Tully MP, Bernsten C, Vass CM, Aitken M. Public preferences regarding data linkage for research: a discrete choice experiment comparing Scotland and Sweden. BMC Med Inform Decis. 2020 Jun 16;20(109).


BACKGROUND: There are increasing examples of linking data on healthcare resource use and patient outcomes from different sectors of health and social care systems. Linked data are generally anonymised, meaning in most jurisdictions there are no legal restrictions to their use in research conducted by public or private organisations. Secondary use of anonymised linked data is contentious in some jurisdictions but other jurisdictions are known for their use of linked data. The publics’ perceptions of the acceptability of using linked data is likely to depend on a number of factors. This study aimed to quantify the preferences of the public to understand the factors that affected views about types of linked data and its use in two jurisdictions.

METHOD: An online discrete choice experiment (DCE) previously conducted in Scotland was adapted and replicated in Sweden. The DCE was designed, comprising five attributes, to elicit the preferences from a representative sample of the public in both jurisdictions. The five attributes (number of levels) were: type of researcher using linked data (four); type of data being linked (four); purpose of the research (three); use of profit from using linked data (four); who oversees the research (four). Each DCE contained 6 choice-sets asking respondents to select their preferred option from two scenarios or state neither were acceptable. Background questions included socio-demographics. DCE data were analysed using conditional and heteroskedastic conditional logit models to create forecasts of acceptability.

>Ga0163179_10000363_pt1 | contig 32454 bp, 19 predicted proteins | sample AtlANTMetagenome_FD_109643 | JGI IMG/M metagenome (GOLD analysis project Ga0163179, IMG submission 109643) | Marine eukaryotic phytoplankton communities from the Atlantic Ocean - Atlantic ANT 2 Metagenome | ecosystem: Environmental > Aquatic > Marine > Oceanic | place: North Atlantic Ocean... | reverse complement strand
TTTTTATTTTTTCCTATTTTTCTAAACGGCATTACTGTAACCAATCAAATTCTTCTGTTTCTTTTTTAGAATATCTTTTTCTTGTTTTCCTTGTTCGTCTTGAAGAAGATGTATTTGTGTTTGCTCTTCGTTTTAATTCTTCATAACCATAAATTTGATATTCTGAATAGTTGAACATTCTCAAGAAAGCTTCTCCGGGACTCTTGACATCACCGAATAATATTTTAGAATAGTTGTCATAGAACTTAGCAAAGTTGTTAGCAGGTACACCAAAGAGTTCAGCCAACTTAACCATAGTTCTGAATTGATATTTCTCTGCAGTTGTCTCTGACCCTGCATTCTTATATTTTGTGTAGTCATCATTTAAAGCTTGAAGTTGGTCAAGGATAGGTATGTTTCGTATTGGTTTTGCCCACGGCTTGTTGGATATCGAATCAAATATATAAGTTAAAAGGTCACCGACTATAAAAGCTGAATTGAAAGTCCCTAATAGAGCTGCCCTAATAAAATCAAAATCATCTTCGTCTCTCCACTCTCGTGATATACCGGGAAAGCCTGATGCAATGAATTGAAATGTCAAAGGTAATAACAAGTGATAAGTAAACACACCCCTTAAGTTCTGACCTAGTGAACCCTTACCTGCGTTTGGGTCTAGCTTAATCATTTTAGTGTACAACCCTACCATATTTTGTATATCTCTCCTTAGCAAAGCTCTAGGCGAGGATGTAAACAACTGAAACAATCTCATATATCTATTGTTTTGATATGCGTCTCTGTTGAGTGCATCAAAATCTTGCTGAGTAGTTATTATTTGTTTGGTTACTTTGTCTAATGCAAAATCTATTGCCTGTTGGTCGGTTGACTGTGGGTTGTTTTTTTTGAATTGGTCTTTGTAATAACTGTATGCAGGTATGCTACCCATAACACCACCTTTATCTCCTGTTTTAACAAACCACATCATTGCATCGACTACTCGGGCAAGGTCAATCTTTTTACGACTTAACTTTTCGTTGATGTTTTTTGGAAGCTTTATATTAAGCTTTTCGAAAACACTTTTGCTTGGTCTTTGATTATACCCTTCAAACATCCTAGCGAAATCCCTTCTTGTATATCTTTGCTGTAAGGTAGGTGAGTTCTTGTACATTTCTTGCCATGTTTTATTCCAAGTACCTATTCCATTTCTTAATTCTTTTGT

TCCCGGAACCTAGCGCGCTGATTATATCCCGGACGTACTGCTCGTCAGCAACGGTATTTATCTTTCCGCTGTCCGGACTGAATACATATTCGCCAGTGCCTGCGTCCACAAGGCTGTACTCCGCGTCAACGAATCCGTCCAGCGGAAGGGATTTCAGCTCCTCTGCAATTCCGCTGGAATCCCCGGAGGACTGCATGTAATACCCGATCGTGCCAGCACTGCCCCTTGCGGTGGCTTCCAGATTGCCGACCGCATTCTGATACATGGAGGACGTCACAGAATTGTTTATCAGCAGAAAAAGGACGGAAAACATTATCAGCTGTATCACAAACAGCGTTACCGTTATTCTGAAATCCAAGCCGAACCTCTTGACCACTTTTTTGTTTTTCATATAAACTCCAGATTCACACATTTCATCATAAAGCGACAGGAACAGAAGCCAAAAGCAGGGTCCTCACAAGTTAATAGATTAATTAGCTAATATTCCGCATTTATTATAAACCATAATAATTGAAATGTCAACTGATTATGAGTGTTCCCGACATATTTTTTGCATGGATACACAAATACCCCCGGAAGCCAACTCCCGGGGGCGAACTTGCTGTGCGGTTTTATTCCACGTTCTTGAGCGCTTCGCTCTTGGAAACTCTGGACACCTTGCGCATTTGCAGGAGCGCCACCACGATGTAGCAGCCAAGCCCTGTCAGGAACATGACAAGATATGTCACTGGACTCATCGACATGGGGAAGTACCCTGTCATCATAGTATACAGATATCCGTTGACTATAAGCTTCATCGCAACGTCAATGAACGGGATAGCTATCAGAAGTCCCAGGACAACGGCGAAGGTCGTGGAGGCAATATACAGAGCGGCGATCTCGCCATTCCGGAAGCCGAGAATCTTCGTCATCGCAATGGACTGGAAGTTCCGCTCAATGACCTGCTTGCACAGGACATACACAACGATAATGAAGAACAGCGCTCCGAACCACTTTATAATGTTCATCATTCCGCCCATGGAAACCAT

RESULTS: The study sample comprised members of the public living in Scotland (n = 1004) and Sweden (n = 974). All five attributes were important in driving respondents’ choices. Swedish and Scottish preferences were mostly homogenous with the exception of ‘who oversees the research using linked data’, which had relatively less impact on the choices observed from Scotland. For a defined ‘typical’ linked data scenario, the probability (on average) of acceptance was 85.7% in Sweden and 82.4% in Scotland.

CONCLUSION: This study suggests that the public living in Scotland and Sweden are open to using anonymised linked data in certain scenarios for research purposes but some caution is advisable if the anonymised linked data joins health to non-health data.

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